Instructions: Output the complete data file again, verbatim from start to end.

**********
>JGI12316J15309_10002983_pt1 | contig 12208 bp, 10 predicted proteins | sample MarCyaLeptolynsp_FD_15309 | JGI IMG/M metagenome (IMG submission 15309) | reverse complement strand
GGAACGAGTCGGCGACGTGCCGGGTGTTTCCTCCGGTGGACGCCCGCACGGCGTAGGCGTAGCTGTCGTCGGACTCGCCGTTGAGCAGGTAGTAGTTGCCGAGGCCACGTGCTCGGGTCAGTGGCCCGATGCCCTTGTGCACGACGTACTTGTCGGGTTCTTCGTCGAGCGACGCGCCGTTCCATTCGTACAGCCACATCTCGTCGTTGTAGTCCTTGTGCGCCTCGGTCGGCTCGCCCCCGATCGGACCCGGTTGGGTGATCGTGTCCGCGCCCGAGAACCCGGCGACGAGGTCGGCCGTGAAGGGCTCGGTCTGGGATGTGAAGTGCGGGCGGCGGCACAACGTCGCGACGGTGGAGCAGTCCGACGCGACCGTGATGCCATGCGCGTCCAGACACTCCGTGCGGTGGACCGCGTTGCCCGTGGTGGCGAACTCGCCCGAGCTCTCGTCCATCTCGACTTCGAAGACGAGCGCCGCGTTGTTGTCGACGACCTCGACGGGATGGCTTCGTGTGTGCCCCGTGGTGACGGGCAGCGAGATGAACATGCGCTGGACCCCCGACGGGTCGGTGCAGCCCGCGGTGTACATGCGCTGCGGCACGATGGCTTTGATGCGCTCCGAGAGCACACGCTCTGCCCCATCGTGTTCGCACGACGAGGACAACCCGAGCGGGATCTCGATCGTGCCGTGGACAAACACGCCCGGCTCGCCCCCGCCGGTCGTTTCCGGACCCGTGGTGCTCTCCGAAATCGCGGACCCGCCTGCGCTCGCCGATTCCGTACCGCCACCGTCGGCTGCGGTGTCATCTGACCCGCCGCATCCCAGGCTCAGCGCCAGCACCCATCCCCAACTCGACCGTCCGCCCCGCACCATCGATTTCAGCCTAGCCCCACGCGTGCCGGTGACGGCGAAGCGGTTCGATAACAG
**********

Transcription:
>JGI12316J15309_10002983_pt1 | contig 12208 bp, 10 predicted proteins | sample MarCyaLeptolynsp_FD_15309 | JGI IMG/M metagenome (IMG submission 15309) | reverse complement strand
GGAACGAGTCGGCGACGTGCCGGGTGTTTCCTCCGGTGGACGCCCGCACGGCGTAGGCGTAGCTGTCGTCGGACTCGCCGTTGAGCAGGTAGTAGTTGCCGAGGCCACGTGCTCGGGTCAGTGGCCCGATGCCCTTGTGCACGACGTACTTGTCGGGTTCTTCGTCGAGCGACGCGCCGTTCCATTCGTACAGCCACATCTCGTCGTTGTAGTCCTTGTGCGCCTCGGTCGGCTCGCCCCCGATCGGACCCGGTTGGGTGATCGTGTCCGCGCCCGAGAACCCGGCGACGAGGTCGGCCGTGAAGGGCTCGGTCTGGGATGTGAAGTGCGGGCGGCGGCACAACGTCGCGACGGTGGAGCAGTCCGACGCGACCGTGATGCCATGCGCGTCCAGACACTCCGTGCGGTGGACCGCGTTGCCCGTGGTGGCGAACTCGCCCGAGCTCTCGTCCATCTCGACTTCGAAGACGAGCGCCGCGTTGTTGTCGACGACCTCGACGGGATGGCTTCGTGTGTGCCCCGTGGTGACGGGCAGCGAGATGAACATGCGCTGGACCCCCGACGGGTCGGTGCAGCCCGCGGTGTACATGCGCTGCGGCACGATGGCTTTGATGCGCTCCGAGAGCACACGCTCTGCCCCATCGTGTTCGCACGACGAGGACAACCCGAGCGGGATCTCGATCGTGCCGTGGACAAACACGCCCGGCTCGCCCCCGCCGGTCGTTTCCGGACCCGTGGTGCTCTCCGAAATCGCGGACCCGCCTGCGCTCGCCGATTCCGTACCGCCACCGTCGGCTGCGGTGTCATCTGACCCGCCGCATCCCAGGCTCAGCGCCAGCACCCATCCCCAACTCGACCGTCCGCCCCGCACCATCGATTTCAGCCTAGCCCCACGCGTGCCGGTGACGGCGAAGCGGTTCGATAACAG